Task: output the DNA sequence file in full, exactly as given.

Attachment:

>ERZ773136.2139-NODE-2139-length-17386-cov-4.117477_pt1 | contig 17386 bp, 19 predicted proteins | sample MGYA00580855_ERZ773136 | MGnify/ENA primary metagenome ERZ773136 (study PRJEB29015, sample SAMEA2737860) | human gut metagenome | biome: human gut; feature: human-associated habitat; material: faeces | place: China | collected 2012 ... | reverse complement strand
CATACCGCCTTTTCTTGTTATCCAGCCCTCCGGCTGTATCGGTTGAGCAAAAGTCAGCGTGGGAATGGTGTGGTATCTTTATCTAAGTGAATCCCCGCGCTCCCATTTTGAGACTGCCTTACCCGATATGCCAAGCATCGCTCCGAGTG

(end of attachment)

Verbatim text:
>ERZ773136.2139-NODE-2139-length-17386-cov-4.117477_pt1 | contig 17386 bp, 19 predicted proteins | sample MGYA00580855_ERZ773136 | MGnify/ENA primary metagenome ERZ773136 (study PRJEB29015, sample SAMEA2737860) | human gut metagenome | biome: human gut; feature: human-associated habitat; material: faeces | place: China | collected 2012 ... | reverse complement strand
CATACCGCCTTTTCTTGTTATCCAGCCCTCCGGCTGTATCGGTTGAGCAAAAGTCAGCGTGGGAATGGTGTGGTATCTTTATCTAAGTGAATCCCCGCGCTCCCATTTTGAGACTGCCTTACCCGATATGCCAAGCATCGCTCCGAGTG